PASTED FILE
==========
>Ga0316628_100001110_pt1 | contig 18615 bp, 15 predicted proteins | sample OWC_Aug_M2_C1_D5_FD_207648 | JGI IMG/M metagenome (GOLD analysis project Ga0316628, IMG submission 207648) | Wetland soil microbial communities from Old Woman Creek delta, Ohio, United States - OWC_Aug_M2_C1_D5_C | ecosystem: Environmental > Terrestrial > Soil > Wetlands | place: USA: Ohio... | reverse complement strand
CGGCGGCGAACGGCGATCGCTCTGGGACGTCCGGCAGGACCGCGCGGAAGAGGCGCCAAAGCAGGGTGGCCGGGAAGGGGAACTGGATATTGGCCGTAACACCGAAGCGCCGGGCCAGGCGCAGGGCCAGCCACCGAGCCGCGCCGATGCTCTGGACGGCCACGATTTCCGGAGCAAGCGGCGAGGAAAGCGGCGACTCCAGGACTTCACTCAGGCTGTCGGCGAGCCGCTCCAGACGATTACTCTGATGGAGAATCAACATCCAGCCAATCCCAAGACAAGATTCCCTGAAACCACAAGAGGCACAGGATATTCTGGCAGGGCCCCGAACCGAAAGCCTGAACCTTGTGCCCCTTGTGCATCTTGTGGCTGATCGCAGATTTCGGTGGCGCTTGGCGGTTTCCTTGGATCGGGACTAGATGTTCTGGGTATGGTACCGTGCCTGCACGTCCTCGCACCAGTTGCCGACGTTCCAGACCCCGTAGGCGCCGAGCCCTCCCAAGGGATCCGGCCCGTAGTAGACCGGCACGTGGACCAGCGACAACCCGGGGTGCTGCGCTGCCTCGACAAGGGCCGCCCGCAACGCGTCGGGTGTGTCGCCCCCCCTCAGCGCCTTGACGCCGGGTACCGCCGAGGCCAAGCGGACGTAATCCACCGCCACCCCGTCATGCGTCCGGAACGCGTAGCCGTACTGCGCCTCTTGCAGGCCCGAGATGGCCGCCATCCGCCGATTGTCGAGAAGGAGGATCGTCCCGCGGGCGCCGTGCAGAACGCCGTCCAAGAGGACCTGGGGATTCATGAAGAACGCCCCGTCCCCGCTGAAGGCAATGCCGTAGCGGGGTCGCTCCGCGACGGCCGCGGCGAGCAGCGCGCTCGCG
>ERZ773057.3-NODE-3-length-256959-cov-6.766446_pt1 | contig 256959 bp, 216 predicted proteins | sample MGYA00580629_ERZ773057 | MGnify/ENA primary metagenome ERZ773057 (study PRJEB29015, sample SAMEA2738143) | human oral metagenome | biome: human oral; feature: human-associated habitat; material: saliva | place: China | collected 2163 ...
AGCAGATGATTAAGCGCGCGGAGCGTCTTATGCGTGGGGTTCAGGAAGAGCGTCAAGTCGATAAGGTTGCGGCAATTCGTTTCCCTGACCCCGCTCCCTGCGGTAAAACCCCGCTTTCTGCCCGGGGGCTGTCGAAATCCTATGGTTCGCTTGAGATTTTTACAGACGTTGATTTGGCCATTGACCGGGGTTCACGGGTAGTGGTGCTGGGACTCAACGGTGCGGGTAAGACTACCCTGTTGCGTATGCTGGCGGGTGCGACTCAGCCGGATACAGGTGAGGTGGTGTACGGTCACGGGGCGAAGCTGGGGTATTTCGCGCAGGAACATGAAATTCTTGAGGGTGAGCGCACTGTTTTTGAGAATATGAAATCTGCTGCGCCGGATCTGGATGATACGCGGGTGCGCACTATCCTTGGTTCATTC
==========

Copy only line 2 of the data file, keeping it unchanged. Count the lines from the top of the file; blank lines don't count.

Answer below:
CGGCGGCGAACGGCGATCGCTCTGGGACGTCCGGCAGGACCGCGCGGAAGAGGCGCCAAAGCAGGGTGGCCGGGAAGGGGAACTGGATATTGGCCGTAACACCGAAGCGCCGGGCCAGGCGCAGGGCCAGCCACCGAGCCGCGCCGATGCTCTGGACGGCCACGATTTCCGGAGCAAGCGGCGAGGAAAGCGGCGACTCCAGGACTTCACTCAGGCTGTCGGCGAGCCGCTCCAGACGATTACTCTGATGGAGAATCAACATCCAGCCAATCCCAAGACAAGATTCCCTGAAACCACAAGAGGCACAGGATATTCTGGCAGGGCCCCGAACCGAAAGCCTGAACCTTGTGCCCCTTGTGCATCTTGTGGCTGATCGCAGATTTCGGTGGCGCTTGGCGGTTTCCTTGGATCGGGACTAGATGTTCTGGGTATGGTACCGTGCCTGCACGTCCTCGCACCAGTTGCCGACGTTCCAGACCCCGTAGGCGCCGAGCCCTCCCAAGGGATCCGGCCCGTAGTAGACCGGCACGTGGACCAGCGACAACCCGGGGTGCTGCGCTGCCTCGACAAGGGCCGCCCGCAACGCGTCGGGTGTGTCGCCCCCCCTCAGCGCCTTGACGCCGGGTACCGCCGAGGCCAAGCGGACGTAATCCACCGCCACCCCGTCATGCGTCCGGAACGCGTAGCCGTACTGCGCCTCTTGCAGGCCCGAGATGGCCGCCATCCGCCGATTGTCGAGAAGGAGGATCGTCCCGCGGGCGCCGTGCAGAACGCCGTCCAAGAGGACCTGGGGATTCATGAAGAACGCCCCGTCCCCGCTGAAGGCAATGCCGTAGCGGGGTCGCTCCGCGACGGCCGCGGCGAGCAGCGCGCTCGCG